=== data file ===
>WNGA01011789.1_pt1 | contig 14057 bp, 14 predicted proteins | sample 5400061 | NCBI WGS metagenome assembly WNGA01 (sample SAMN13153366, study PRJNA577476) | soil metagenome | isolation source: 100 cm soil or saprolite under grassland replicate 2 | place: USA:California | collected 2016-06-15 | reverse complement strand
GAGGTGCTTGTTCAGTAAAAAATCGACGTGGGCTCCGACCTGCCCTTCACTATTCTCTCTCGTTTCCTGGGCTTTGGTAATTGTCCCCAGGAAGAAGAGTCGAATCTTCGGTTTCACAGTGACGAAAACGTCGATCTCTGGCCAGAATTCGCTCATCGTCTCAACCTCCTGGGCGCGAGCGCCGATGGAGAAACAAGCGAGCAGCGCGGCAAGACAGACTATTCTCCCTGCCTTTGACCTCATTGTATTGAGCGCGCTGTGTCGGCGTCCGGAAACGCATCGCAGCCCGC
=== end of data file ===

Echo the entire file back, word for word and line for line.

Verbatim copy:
>WNGA01011789.1_pt1 | contig 14057 bp, 14 predicted proteins | sample 5400061 | NCBI WGS metagenome assembly WNGA01 (sample SAMN13153366, study PRJNA577476) | soil metagenome | isolation source: 100 cm soil or saprolite under grassland replicate 2 | place: USA:California | collected 2016-06-15 | reverse complement strand
GAGGTGCTTGTTCAGTAAAAAATCGACGTGGGCTCCGACCTGCCCTTCACTATTCTCTCTCGTTTCCTGGGCTTTGGTAATTGTCCCCAGGAAGAAGAGTCGAATCTTCGGTTTCACAGTGACGAAAACGTCGATCTCTGGCCAGAATTCGCTCATCGTCTCAACCTCCTGGGCGCGAGCGCCGATGGAGAAACAAGCGAGCAGCGCGGCAAGACAGACTATTCTCCCTGCCTTTGACCTCATTGTATTGAGCGCGCTGTGTCGGCGTCCGGAAACGCATCGCAGCCCGC